It’s essentially a sheer vertical climb up to The Peak and made me a bit nervous when it looked like the tram was being pulled by one simple cord! But it was lovely as it was quite old school and was amazing to get a peek at all the buildings down below as we made our ascent. We only got tickets to the first platform but you can pay to go higher up (but we didn’t think you’d be able to see anymore than we could see). It was spectacular. The sheer scale and density of the buildings is incredible. I always find that when I go up to viewpoints overlooking cities, it puts everything in perspective and makes me feel really small. It was a little bit cloudy but we could still see pretty far, including over to Kowloon. We spent ages just looking at the skyline and taking it all in. We also walked over the the other side of The Peak, where there was an entrance to Pok Fu Lam country park and overlooked the luscious green, mountainous landscape. We then had breakfast at The Peak Lookout restaurant, with amazing views out to the beaches.

After we’d got the tram back down, we made our way to the ferry port at Central to take us to Lantau Island so we could check out the Po Lin Monastery and Big Buddha. Lantau is the largest island in Hong Kong and is mostly rural. We’d wanted to get the famous cable car but unfortunately it was closed for maintenance – luckily we’d been chatting to some other tourists from Russia in the bar next to the escalators who informed us, otherwise we would have gone all the way there without checking! It took longer than we’d anticipated: about one hour on the boat and then after a quick lunch in the food market at Mui Wo (where the ferry docks) overlooking the crystal clear waters, we got bus 2 to Ngong Ping, which was about 40 minutes. It was a great trip though as the ferry gave us more fantastic views of the skyline, particularly on Hong Kong island, and the bus weaved up and down the mountainous landscape on Lantau, passing through deserted and untouched beaches, which honestly looked like paradise.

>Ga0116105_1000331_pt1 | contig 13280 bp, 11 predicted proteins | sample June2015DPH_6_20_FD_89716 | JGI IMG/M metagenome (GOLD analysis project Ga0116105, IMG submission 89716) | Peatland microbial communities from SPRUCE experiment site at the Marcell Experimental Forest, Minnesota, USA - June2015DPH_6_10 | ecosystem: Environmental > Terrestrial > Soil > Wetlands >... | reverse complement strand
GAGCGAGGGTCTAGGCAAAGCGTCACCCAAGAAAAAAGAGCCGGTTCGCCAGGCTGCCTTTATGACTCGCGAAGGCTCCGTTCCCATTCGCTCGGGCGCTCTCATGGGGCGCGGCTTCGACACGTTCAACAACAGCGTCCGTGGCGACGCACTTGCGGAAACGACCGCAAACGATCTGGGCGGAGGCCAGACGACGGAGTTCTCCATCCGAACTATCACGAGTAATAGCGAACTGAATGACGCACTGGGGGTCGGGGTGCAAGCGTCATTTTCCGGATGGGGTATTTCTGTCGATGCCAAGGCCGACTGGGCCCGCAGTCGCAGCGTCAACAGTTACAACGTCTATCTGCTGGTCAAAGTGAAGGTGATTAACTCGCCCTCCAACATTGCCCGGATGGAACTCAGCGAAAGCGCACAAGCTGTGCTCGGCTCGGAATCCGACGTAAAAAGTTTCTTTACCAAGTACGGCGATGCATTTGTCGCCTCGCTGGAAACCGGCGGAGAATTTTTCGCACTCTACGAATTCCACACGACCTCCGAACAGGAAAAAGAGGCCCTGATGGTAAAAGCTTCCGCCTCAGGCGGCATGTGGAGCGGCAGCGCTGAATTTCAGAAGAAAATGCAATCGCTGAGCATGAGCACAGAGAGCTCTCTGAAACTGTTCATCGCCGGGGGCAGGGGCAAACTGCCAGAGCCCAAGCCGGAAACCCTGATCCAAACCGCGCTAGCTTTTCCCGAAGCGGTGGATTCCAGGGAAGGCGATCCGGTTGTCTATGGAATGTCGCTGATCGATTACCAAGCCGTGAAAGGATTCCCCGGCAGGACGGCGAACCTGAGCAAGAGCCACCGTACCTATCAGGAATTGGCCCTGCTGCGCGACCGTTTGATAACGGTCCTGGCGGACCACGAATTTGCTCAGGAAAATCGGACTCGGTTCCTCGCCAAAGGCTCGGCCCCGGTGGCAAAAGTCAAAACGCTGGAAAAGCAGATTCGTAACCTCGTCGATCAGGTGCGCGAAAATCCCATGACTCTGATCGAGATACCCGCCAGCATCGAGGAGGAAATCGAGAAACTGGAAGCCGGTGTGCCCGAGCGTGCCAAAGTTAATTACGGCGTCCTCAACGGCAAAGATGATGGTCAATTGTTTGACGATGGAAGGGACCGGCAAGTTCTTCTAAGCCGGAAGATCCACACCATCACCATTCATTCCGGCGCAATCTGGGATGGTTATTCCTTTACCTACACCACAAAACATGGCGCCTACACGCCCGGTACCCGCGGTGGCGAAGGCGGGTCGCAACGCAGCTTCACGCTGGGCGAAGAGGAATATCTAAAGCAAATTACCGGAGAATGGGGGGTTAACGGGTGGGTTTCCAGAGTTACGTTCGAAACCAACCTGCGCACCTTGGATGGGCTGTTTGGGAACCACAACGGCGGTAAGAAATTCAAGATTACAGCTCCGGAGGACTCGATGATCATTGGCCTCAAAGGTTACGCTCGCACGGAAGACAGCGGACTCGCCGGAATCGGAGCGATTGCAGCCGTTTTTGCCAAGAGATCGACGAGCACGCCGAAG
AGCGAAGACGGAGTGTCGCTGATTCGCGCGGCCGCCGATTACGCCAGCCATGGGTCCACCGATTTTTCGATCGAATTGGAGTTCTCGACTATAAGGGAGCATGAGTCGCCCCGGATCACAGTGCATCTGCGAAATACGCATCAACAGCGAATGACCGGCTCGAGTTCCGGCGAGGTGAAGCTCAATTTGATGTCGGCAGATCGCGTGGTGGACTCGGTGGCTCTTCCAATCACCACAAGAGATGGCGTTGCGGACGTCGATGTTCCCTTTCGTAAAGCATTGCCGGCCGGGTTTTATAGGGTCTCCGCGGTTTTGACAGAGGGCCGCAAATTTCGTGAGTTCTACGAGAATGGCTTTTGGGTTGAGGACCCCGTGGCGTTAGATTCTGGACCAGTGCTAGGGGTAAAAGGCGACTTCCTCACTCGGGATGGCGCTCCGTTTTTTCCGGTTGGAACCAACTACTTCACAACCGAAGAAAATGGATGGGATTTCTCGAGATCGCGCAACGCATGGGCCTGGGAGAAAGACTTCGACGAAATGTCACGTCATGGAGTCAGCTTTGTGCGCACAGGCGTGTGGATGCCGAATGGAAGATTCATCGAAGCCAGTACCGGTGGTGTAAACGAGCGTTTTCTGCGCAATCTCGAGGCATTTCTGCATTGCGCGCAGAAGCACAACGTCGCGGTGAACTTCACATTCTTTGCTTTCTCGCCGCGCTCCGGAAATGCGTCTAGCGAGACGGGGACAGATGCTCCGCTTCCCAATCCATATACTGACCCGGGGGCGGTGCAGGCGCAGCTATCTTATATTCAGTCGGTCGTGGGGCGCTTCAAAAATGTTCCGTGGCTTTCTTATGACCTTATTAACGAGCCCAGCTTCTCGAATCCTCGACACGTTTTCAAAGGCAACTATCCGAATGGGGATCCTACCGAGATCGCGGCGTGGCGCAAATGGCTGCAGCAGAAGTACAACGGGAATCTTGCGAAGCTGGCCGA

Po Lin Monastery and the Big Buddha attract hundreds of thousands of visitors a year, and once we got there it’s easy to see why. I’ve seen the large reclining buddha in Bangkok, Thailand and thought that once you’ve seen one large buddha, you’ve seen them all right? But this was truly impressive. It’s genuinely huge, and very imposing seated atop the mountain. We climbed the 268 steps to get to the top and got the 360 views of Lantau Island as a reward. We then went to the Po Lin Monastery, passing through the cows – or ‘feral cattle and buffalo’ as the sign pointed out – who have free reign over the large complex. What I liked about it was that a number of areas were off limits to tourists as there were Buddhist ceremonies taking place – it might sound strange that I liked this but hearing genuine chants and monks walking around made it feel much more real than some of the other temples we’d visited on our trip.

This was the final stop on our trip and was a fantastic way to end on a high. Hong Kong is an absolute gem. It’s clean, orderly, filled with diversity (people and food – even more apparent after spending ten days in China), and easy to get around.It is so densely populated in the main parts and I can’t believe how many high rises they’ve crammed into such a tiny space! However, with the endless swathes of beautiful beaches, mountains, luscious forests etc about ten minutes away, it’s the best of both worlds. I will definitely be visiting Hong Kong again as I’d love to go back for Macau, another hike, the Avenue of the Stars (which was again closed for maintenance while we were there) and the cable car. If you leave with one message after reading this post I hope it’s this: go to Hong Kong. You won’t regret it.